The Dark Side Of Breezy Point


There literally isn’t one.

Yesterday’s New York Times extolled the kindness of the Irish towards the residents of hurricane-hit Breezy Point in New York.

But noted:

“But complicating the current embrace from abroad is the gated community’s extreme insularity. Breezy Point is the whitest neighborhood in the city, a demographic makeup that critics say illustrates the enclave’s entrenched xenophobia, a dark flip side, perhaps, to all that ethnic pride.

The consul general of Ireland, Noel Kilkenny, said he and others had made special efforts to avoid the impression of “the Irish looking after their own.”

“Over 63 percent of the 4,381 people in Breezy Point and nearby Roxbury are of Irish descent, including a large number of police officers and firefighters who live in bungalows and one-bedroom homes. That connection became well known in Ireland after Sept. 11, 2001, when the community lost dozens of residents in the attack.

“After 9/11, we became very aware of where the Irish were living,” said Anthony Kearns, a member of the Irish Tenors who sang at the Christmas luncheon. “After Hurricane Sandy it became highlighted even more.”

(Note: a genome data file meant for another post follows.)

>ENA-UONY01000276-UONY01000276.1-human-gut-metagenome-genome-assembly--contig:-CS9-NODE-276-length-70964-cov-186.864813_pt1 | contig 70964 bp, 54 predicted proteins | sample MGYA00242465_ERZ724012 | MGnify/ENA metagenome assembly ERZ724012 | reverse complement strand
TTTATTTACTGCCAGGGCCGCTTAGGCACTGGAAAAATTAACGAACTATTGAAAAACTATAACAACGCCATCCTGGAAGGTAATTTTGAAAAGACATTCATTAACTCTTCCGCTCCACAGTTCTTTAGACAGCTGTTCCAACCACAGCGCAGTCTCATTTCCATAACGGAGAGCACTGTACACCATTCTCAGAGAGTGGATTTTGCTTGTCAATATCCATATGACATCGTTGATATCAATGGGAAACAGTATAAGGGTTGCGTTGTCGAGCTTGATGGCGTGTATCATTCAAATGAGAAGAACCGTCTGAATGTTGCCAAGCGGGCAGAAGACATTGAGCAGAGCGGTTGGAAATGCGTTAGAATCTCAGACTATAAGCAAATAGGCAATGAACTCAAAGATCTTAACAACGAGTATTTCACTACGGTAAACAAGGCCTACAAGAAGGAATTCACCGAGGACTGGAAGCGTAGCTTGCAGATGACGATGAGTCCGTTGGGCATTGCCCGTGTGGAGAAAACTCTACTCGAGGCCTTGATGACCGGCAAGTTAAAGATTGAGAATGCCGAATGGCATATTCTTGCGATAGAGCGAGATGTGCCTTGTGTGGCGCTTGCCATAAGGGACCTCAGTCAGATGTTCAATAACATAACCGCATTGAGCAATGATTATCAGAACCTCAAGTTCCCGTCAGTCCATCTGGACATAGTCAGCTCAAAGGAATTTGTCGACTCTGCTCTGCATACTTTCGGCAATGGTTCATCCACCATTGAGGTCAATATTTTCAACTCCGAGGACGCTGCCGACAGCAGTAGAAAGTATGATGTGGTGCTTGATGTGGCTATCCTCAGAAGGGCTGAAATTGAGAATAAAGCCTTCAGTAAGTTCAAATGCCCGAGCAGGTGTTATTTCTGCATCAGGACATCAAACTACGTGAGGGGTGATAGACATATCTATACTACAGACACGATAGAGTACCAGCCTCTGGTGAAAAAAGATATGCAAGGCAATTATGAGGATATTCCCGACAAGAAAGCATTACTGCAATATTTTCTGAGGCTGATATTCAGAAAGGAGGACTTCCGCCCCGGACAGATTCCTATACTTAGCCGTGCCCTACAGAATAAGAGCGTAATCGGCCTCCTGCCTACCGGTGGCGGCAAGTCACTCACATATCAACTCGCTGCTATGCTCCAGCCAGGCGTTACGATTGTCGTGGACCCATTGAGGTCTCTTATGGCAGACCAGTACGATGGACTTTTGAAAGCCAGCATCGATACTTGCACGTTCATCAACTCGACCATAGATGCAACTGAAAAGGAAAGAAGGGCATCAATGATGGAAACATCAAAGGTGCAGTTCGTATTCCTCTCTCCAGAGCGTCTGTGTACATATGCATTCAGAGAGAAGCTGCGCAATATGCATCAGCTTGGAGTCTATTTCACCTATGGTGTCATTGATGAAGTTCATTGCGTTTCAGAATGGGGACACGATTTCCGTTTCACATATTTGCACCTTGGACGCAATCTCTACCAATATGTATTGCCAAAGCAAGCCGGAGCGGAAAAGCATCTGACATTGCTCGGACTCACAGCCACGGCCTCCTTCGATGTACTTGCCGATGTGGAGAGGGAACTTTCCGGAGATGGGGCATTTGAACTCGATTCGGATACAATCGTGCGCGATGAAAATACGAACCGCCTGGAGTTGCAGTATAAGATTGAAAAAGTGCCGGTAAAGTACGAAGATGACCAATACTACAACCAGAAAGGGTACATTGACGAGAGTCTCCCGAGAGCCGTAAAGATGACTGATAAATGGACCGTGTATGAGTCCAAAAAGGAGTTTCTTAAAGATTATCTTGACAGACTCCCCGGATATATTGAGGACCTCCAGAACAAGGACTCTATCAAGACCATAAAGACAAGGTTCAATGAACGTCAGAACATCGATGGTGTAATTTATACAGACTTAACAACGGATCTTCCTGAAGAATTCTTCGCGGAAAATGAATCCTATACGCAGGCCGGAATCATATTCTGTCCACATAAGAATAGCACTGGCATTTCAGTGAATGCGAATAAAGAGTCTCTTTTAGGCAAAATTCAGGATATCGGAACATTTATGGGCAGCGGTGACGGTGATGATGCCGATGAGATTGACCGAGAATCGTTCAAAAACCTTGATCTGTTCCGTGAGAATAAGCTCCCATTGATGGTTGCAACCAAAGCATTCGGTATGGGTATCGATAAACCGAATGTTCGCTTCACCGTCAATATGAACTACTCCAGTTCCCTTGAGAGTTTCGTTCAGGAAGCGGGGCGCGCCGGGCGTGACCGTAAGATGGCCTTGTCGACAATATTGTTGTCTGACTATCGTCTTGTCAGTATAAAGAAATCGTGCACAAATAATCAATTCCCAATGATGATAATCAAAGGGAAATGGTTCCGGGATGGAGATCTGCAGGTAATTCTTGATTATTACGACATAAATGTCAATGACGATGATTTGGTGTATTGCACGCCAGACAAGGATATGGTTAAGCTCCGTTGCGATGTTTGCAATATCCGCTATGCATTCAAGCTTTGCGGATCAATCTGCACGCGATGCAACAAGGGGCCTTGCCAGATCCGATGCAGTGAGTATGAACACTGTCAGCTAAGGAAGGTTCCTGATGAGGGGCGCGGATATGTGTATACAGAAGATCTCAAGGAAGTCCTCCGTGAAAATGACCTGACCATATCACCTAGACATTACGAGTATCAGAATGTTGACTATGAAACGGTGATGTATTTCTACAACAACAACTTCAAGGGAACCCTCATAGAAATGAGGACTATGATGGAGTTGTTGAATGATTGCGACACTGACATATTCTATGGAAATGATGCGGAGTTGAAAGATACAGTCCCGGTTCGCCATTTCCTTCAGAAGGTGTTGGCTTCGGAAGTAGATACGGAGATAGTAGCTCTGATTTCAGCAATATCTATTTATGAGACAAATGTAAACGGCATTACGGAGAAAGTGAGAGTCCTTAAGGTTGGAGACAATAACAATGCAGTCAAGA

“Its ethnic and racial makeup has also been a source of controversy. It was once called an “an apartheid village” by the Rev. Al Sharpton during a protest.

Steve Greenberg, the former chairman of the Breezy Point cooperative’s board, said that to his knowledge, no black family had ever held a share in the private community. Even in the days after the storm, volunteer firefighters in the community repeatedly told a visitor as she left to beware of the residents of Far Rockaway, the predominantly black neighborhood at the other end of the peninsula.

“Concerns over the community’s insularity have been privately broached by the Irish coming to the aid of Breezy Point.”


When Irish Hands Are Helping an Enclave in County Queens (Sarah Maslin Nir, New York Times)


Pic FDNY Flickr